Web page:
By Matt Craze April, 2019
Credit: Phensri Ngamsommitr/Shutterstock
A reappearance of El Nino weather conditions in the eastern Pacific is just what the global shrimp market doesn’t want to hear right now.
Equatorial sea surface temperatures are above average across most of the Pacific Ocean, indicative of a weak El Nino, according to the US National Oceanic and Atmospheric Administration. Pond temperatures that are currently 2 degrees Celsius higher on average will begin to affect market conditions in the next couple of months as farmers harvest bigger-than-average sizes, one major exporter told Undercurrent News.
Shrimp production is largely expected to outweigh demand in 2019, according to several experts and the official forecast of the shrimp panel at the Global Seafood Market Conference (GSMC). Major players Indonesia, Vietnam, Ecuador, Thailand and Mexico are all expected to raise output, even though top producer India is flat. US importers have also lowered imports as they work off high inventory.
“This is going to be a very complicated year,” the major exporter said. “There are going to be a lot of causalities.”
Ecuador’s average selling price of $2.85 per pound in 2018 across all sizes was almost at breakeven, with several smaller companies in the industry operating at a loss. The larger companies tend to obtain higher selling prices. Industria Pesquera Santa Priscila, the largest exporter, achieved an average selling price of $2.90/lb in 2018, while Omarsa with its higher ratio of value-added products got $3.09/lb, according to customs data.
Current prices have trended much lower. The average selling price for Ecuadorian shrimp in February dropped to an average of $2.67/lb, compared with $2.96/lb in the same month last year, according to customs data obtained from a source. Ecuadorian exports surged 23% to 187.9 million lbs in the first two months of 2019, from 153.2m lbs in the prior year period. Despite the price slump, the value of overall output rose to $502m in the first two months, from $454m in January to February, 2018.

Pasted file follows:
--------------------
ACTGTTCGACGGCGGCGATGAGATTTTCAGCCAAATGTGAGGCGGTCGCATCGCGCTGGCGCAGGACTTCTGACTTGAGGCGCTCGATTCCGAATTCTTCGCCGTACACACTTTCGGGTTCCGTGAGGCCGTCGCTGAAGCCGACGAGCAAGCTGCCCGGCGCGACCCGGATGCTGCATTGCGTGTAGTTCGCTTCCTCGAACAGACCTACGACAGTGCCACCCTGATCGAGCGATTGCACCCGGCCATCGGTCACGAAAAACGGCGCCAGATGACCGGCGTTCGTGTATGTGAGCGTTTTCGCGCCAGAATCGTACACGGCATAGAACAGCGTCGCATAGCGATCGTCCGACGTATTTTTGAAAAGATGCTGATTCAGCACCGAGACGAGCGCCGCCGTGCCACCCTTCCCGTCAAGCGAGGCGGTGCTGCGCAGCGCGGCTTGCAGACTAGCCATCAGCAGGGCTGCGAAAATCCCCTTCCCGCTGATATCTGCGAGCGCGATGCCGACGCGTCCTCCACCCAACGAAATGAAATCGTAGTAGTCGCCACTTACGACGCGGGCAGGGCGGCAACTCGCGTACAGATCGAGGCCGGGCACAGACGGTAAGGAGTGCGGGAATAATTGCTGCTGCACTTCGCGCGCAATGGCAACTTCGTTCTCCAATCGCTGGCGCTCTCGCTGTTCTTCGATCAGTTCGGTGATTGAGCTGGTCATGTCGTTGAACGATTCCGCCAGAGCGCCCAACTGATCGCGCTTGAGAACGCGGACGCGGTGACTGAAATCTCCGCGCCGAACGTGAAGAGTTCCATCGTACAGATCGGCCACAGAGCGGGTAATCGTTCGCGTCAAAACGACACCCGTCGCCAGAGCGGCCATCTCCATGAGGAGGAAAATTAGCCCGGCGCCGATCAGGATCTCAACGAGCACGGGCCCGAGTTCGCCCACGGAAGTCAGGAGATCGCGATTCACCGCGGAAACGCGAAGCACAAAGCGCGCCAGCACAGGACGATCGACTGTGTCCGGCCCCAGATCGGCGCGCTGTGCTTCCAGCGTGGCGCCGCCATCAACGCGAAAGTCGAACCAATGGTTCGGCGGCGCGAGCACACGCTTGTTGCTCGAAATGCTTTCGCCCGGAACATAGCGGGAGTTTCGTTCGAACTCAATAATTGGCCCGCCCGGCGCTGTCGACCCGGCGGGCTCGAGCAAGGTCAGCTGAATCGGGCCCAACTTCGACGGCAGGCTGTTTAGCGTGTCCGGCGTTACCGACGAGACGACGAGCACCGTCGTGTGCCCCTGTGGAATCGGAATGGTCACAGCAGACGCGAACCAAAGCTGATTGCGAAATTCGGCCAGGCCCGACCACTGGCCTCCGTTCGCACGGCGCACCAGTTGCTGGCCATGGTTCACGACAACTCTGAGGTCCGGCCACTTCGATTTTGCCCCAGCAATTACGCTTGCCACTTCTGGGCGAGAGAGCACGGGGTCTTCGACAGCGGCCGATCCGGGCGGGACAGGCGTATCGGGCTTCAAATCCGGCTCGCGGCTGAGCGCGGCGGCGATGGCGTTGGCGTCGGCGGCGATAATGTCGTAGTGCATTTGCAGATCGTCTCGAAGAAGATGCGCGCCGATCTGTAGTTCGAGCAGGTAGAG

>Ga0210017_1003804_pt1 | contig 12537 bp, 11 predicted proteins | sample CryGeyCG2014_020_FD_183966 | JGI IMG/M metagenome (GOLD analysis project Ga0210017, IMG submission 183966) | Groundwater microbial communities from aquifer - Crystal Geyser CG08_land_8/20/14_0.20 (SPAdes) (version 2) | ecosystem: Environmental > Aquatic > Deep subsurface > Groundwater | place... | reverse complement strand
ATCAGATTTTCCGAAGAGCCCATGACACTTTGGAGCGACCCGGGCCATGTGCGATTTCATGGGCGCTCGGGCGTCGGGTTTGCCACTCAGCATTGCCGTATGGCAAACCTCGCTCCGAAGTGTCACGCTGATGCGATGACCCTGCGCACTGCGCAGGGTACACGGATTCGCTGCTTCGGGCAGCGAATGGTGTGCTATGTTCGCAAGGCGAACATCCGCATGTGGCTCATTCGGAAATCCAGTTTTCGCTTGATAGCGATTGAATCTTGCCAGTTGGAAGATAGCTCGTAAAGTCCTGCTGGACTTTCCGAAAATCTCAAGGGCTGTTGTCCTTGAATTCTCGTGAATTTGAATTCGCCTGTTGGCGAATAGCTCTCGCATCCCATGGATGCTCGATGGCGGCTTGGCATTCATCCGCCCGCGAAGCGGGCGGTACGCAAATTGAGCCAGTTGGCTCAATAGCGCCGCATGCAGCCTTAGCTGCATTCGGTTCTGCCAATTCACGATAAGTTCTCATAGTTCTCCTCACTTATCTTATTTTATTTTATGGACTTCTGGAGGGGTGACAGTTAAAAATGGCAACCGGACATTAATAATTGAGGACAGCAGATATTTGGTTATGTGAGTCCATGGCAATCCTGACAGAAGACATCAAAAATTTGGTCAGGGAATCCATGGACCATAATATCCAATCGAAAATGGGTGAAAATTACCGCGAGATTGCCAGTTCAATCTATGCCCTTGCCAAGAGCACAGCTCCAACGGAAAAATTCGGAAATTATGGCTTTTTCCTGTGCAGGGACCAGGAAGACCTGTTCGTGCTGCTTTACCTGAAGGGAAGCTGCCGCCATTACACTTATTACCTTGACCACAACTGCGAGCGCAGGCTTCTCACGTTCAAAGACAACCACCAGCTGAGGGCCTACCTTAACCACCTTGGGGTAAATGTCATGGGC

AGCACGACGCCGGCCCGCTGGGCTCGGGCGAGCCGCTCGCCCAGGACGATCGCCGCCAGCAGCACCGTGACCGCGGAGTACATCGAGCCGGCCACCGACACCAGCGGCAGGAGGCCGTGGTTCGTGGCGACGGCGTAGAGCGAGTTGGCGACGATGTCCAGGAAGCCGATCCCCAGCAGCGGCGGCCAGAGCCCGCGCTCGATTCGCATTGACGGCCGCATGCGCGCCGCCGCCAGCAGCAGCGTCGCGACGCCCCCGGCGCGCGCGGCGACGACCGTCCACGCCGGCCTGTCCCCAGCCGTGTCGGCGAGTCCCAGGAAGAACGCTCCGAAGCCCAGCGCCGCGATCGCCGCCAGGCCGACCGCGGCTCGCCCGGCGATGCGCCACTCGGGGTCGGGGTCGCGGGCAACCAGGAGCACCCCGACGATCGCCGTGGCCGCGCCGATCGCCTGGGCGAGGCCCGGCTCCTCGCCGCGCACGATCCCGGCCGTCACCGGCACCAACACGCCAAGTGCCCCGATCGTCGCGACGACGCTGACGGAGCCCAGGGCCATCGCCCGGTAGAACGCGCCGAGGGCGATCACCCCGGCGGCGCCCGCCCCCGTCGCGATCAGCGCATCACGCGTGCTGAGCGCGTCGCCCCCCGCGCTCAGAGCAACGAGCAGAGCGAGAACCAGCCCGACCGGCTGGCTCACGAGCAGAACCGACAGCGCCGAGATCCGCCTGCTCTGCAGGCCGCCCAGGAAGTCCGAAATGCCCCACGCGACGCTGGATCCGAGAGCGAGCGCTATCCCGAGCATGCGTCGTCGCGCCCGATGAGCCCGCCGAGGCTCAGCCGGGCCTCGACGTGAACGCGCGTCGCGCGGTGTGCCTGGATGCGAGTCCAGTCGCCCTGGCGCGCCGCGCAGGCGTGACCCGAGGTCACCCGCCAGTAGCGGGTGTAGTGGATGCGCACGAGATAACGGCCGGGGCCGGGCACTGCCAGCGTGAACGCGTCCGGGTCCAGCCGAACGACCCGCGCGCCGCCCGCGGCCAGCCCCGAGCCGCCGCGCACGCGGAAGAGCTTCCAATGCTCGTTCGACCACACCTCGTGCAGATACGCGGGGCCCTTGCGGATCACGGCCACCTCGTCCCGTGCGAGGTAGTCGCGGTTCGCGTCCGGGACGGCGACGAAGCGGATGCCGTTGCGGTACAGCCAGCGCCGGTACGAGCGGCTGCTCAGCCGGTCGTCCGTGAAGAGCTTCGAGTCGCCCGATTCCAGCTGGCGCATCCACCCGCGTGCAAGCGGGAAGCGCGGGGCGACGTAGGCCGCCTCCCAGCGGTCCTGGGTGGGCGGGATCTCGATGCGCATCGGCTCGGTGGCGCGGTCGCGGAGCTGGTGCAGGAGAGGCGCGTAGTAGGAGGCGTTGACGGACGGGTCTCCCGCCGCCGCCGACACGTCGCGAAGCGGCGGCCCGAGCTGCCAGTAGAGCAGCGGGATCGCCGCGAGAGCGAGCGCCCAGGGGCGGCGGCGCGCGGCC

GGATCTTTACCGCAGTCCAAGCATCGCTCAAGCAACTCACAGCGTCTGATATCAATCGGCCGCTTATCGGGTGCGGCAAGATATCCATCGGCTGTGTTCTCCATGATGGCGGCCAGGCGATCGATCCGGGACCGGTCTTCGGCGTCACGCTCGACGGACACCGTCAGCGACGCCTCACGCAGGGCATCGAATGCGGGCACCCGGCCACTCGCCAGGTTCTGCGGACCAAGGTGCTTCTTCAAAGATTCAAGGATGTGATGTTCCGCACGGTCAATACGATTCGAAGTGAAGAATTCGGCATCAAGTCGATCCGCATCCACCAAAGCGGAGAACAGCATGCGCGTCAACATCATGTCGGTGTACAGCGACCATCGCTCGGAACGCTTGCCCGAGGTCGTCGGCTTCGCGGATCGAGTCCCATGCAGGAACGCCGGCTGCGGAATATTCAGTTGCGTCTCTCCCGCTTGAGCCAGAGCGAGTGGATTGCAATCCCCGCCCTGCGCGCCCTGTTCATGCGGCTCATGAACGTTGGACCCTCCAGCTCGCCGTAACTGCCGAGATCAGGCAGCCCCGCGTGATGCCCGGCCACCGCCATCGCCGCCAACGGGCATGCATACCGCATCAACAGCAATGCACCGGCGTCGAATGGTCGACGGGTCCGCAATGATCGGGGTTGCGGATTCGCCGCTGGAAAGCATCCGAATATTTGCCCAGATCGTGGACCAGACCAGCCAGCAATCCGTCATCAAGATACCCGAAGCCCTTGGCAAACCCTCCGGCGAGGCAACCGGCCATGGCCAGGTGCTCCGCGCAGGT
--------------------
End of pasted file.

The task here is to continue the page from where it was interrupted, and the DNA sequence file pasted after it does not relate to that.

Prices for 30-40 count were trading at $6.40 per kilogram at the time of the Boston seafood show, according to one source. Prices for the 40-50 range were $5.60/kg and 60-70 at $5.50/kg, the source said. A second source confirmed the prices, except that the 40-50 count is currently trading at $5.90/kg.
Ecuadorian output surged to 471,027 metric tons live weight in 2018, compared with about 219,412t in 2013, principally on more acres used as farms, and farming improvements. Major feed producer Skretting predicts Ecuador can keep ramping up supply as producers optimize feeding methods with technology.
The Ecuadorian industry has aligned behind the Sustainable Shrimp Alliance (SSP), a marketing and sustainability initiative aimed at promoting the antibiotic-free production process used in low-density Ecuadorian farms. Some farms began to ship SSP-certified shrimp using a verification process designed by technical standards organization ICONTEC. Santa Priscila and Omarsa were among companies to have farms certified under the new SSP process.
One positive for the Ecuadorian exporters is that more importers are receiving shipments directly at Chinese mainland ports as authorities get tougher with smuggling through northern Vietnam. February shipments were 37m lbs to China and 26m lbs to Vietnam in February, a 60/40 mix and the first time more than half went directly to China. Shipments to Vietnam will probably disappear altogether this year, the major exporter said.
“There is going to be a ton of shrimp by May,” another trader said. “We just hope that the market can absorb that.”
Categories: El Niño Ready Nations (ENRNs)